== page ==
the kit’s seats with the PE harness and fittings, and the result is quite good.
Assembly of fuselage is a bit tricky because of the parts layout; I am not a
good assembler and had to rely on lots of putty on the intakes and under nose
pan. Outer wing panels’ dihedral can also be a chore and require careful fitting
and gluing. Wheel wells were detailed with pieces of styrene and wire. The
exhaust cans were detailed on the inside with strips of Tamiya tape, an easy
trick that looks quite good, but I did not attempt to do anything inside the
intakes’ trunking (FOD guards are the way to go, I think). I chose to arm my
Phantom with what seems to have been the standard short range Fleet CAP load,
two Sparrows on the rear bays and four AIM-9L Sidewinders (most late Phantoms
should carry just training loads, but this one was an operational fighter, so I
painted the missiles as live rounds), plus the ventral tank.
Tactical Paint Scheme of FS 35237, 36320 and 36375 is most subtle but
challenging in order to get the dirty and “vague” look most often seen in
pictures. I used WEMMs paint for the lighter colours and Xtracolor for the
darkest, with hard tape masking. The subdued, almost single color look was
sought by a heavy preshading in a dark ochre, both freehand and masked, and by
mixing a little of the lighter color on the next darker coat, painting this very
lightly and leaving it a bit “undone” at the edges on purpose, to mix the
colours. Very little postshading was necessary, though after the decals were
applied a very light and thinned dark mix was randomly sprayed. Some oils
completed the job. All clear coats were made using Xtracylics varnishes, which
make the paintwork immune to washes and filters with enamels or oils.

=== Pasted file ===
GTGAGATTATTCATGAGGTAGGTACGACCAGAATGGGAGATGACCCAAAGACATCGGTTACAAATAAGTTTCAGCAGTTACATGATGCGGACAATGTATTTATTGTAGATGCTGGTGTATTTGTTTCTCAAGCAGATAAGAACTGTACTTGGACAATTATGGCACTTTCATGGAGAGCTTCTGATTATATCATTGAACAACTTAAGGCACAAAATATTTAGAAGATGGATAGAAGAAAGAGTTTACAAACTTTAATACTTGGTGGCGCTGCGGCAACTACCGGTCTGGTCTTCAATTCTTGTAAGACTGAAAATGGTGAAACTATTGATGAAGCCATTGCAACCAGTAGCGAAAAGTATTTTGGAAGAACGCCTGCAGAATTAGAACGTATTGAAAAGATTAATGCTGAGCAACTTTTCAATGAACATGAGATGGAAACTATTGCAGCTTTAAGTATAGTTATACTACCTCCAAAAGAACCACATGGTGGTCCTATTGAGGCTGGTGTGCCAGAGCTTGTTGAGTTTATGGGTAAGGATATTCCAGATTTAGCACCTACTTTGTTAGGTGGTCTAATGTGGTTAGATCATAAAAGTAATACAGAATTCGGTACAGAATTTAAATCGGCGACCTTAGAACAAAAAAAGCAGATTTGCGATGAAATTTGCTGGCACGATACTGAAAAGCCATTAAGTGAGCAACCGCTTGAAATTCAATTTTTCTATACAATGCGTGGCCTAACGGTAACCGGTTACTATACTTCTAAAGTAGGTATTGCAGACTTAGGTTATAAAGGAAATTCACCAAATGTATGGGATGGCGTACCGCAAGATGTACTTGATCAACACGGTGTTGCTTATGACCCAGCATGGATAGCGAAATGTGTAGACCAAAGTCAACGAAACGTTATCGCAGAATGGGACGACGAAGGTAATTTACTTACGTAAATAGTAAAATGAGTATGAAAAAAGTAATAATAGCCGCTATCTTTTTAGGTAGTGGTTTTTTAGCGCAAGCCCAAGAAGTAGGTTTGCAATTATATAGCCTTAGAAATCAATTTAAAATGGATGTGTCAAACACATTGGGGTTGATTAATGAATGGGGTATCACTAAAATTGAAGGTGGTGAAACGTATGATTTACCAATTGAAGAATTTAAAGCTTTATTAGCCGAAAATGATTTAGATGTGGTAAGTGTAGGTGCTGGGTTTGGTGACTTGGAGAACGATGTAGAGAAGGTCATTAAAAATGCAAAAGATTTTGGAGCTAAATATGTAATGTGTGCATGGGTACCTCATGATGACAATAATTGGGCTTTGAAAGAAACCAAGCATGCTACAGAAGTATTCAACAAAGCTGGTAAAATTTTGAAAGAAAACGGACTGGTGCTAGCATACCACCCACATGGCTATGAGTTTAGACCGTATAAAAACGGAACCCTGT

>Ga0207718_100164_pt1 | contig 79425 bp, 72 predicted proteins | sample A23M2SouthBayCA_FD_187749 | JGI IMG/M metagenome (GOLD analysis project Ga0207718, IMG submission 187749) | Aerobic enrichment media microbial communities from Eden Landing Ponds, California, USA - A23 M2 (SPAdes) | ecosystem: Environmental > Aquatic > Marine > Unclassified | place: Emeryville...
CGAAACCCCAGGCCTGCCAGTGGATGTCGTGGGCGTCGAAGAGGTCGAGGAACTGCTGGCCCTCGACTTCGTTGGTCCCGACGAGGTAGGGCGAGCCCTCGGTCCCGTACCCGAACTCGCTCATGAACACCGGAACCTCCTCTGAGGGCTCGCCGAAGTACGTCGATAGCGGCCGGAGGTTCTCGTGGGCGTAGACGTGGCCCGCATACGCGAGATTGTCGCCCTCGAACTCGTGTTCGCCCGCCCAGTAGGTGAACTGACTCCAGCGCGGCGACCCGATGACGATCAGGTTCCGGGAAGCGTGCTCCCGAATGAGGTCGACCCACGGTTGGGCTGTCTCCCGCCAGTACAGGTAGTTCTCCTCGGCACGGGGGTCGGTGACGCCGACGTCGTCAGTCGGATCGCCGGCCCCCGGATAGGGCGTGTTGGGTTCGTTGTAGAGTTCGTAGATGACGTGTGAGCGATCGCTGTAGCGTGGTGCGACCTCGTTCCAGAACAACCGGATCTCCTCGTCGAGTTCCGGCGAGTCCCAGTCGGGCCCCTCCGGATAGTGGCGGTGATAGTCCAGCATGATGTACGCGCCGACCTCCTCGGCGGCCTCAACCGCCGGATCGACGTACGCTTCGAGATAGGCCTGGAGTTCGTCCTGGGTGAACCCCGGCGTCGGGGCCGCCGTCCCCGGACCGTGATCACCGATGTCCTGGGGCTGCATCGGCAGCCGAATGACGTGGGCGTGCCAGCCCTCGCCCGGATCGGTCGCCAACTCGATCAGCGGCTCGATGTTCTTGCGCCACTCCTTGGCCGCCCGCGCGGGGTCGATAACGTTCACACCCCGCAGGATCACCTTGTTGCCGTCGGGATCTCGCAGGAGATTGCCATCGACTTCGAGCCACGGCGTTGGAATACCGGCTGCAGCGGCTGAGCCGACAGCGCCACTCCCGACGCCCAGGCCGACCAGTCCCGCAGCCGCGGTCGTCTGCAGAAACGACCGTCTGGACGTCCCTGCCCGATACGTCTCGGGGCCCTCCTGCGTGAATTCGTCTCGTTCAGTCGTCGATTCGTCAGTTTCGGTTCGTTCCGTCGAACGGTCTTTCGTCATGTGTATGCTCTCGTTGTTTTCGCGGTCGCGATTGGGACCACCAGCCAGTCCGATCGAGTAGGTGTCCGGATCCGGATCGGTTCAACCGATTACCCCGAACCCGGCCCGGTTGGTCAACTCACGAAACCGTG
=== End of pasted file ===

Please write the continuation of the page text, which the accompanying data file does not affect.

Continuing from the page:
Metal parts were painted a combination of Alclad
Aluminium and Exhaust, and Testors Magnesium and Gun Metal.
I chose to paint the missiles in their later livery of
FS36375, though in the mid ‘80s they might well have been White overall.
kit brings four very interesting decal options, one F-4J and two Ss belonging to
VF-161 in the intermediate low viz scheme of FS 34440 overall, and my choice, a
TPS F-4S from VF-151 circa 1986, which may well have taken part in the last sea
cruise by a Phantom equipped unit in the US Navy. They went nice on the glossy
surface, even the fearful looking tail design, helped by the use of the “hot
flannel” technique. This particular decal was completed with MM Panzer Grey,
which proved to be an almost exact match (though I guess FS36118 should be the
true color). The formation lights in the kit’s sheet are in an awful bright
yellow color and they were replaced by Pro-Modeler special decals (sheet
800200), carefully placed over them. Missile decals, from the Hasegawa box, are
exacting but very rewarding.
Hasegawa Phantoms are
sure fire kits. Once you start building them they are enjoyable and predictable,
with no pitfalls, though care should be exercised when assembling them. This
boxing is particularly attractive for the wealth of spare parts left, even
including outer wing panels to convert F/RF-4Es from unslatted to slatted and
back. Are Hase’s decals improving noticeably? Certainly I have been using the
ones in their later boxings with some success.
Douglas F-4 Phantom II, A Comprehensive Guide, Part 2: US Navy and Marine Corps
Variants”, Andy Evans, SAM Limited
“Modelling the F-4
Phantom II”, Geoff Coughlin and Neil Ashby, Osprey Modelling series, Osprey